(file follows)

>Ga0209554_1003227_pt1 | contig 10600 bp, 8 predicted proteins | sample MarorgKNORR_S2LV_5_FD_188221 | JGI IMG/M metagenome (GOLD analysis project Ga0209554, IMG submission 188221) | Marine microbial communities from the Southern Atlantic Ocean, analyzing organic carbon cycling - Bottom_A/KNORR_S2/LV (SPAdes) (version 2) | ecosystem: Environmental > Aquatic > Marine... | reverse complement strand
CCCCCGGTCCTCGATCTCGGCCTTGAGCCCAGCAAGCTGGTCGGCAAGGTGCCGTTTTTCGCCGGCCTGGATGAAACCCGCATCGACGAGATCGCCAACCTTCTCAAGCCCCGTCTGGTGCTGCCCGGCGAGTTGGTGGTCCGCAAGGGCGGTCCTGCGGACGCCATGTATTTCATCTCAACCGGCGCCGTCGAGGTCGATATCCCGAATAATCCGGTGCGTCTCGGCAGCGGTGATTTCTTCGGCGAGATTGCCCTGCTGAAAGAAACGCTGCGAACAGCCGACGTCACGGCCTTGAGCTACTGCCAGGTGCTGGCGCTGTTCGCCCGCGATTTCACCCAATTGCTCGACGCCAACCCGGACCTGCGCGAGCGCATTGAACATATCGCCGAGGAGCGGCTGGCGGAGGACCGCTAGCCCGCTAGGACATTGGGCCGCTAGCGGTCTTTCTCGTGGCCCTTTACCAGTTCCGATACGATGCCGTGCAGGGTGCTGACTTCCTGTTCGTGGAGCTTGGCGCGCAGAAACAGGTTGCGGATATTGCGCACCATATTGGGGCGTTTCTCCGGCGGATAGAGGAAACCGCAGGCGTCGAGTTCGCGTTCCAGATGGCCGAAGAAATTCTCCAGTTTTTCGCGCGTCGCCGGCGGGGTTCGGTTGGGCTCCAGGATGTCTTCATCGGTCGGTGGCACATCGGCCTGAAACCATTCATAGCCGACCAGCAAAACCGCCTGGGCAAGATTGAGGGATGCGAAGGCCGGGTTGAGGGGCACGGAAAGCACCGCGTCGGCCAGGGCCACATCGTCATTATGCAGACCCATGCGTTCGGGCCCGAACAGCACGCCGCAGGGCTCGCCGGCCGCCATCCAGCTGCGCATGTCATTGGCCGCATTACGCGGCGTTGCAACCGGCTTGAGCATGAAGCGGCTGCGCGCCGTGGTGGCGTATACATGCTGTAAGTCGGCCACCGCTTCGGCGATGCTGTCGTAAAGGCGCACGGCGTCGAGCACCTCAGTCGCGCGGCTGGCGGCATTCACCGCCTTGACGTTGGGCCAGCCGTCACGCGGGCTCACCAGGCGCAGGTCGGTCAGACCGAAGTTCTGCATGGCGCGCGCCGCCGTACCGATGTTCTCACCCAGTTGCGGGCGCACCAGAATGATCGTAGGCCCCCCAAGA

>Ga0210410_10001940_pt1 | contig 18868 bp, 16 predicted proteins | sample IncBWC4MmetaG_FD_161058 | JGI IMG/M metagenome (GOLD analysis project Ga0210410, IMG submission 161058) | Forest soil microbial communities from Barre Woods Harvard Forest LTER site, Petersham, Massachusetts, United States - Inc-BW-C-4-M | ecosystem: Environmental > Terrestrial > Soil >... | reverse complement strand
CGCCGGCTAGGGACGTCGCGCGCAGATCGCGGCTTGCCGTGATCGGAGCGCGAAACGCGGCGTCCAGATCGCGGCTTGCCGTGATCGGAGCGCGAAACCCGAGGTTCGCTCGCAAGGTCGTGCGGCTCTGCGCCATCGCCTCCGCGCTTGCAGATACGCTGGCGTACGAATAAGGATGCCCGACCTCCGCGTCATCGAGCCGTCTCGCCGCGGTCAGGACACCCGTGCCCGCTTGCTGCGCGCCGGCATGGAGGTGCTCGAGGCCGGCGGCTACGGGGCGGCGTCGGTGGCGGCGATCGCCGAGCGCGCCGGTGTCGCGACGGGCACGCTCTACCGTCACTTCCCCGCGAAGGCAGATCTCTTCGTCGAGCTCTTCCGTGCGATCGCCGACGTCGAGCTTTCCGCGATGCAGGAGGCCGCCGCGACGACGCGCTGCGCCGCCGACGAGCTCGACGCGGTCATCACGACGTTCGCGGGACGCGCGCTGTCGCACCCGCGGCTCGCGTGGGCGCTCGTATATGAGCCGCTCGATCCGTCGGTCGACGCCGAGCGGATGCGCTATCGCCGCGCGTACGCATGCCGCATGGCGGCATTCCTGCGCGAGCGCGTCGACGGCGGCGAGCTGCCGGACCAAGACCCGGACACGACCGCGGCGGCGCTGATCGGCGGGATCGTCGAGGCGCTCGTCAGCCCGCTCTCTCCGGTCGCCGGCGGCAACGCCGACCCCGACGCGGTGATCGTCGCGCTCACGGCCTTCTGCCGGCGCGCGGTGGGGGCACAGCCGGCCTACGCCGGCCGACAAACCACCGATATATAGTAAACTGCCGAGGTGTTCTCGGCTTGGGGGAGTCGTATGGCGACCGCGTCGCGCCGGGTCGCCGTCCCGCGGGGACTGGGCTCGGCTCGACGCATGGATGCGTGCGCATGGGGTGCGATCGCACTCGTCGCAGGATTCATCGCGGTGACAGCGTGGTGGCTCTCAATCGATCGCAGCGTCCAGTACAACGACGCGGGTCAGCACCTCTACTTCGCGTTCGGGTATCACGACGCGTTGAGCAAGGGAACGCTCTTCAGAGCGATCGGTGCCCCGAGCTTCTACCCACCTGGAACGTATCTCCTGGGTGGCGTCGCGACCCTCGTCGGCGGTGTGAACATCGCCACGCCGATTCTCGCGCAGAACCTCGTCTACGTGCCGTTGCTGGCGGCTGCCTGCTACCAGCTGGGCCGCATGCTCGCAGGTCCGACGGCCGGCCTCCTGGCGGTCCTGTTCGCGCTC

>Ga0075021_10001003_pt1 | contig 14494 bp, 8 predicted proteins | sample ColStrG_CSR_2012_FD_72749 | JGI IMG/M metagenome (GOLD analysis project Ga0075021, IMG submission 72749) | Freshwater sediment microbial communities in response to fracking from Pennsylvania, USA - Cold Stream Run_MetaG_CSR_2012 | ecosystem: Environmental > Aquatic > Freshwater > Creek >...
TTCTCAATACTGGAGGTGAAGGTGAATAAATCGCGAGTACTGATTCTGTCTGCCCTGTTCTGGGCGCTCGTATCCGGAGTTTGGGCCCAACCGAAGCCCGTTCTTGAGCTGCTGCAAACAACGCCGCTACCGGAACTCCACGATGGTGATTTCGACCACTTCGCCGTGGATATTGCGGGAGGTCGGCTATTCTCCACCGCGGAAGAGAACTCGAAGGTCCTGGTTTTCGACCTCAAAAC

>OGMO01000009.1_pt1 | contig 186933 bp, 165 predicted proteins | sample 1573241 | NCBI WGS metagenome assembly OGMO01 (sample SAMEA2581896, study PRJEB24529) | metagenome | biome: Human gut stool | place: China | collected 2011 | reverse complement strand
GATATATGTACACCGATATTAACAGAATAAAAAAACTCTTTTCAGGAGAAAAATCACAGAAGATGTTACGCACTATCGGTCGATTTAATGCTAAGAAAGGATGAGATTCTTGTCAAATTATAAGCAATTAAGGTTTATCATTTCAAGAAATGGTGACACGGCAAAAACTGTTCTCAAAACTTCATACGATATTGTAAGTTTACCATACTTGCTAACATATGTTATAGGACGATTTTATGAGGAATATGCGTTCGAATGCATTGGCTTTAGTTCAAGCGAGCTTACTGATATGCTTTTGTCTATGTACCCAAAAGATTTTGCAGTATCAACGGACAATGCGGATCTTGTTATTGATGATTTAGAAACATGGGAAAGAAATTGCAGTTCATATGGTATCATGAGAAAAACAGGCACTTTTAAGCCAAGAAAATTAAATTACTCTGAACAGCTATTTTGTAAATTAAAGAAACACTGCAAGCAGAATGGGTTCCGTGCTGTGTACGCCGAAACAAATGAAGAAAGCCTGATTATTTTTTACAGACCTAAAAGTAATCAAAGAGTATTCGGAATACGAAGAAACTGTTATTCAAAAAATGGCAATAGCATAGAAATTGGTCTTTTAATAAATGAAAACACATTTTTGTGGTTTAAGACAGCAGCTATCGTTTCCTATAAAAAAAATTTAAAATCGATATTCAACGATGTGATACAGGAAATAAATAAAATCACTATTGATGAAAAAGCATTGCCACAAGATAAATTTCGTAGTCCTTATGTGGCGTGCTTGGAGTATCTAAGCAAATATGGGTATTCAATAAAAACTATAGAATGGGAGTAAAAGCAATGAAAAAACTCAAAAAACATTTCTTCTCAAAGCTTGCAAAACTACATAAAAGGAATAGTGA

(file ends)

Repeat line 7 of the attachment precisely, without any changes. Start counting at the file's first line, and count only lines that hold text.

>OGMO01000009.1_pt1 | contig 186933 bp, 165 predicted proteins | sample 1573241 | NCBI WGS metagenome assembly OGMO01 (sample SAMEA2581896, study PRJEB24529) | metagenome | biome: Human gut stool | place: China | collected 2011 | reverse complement strand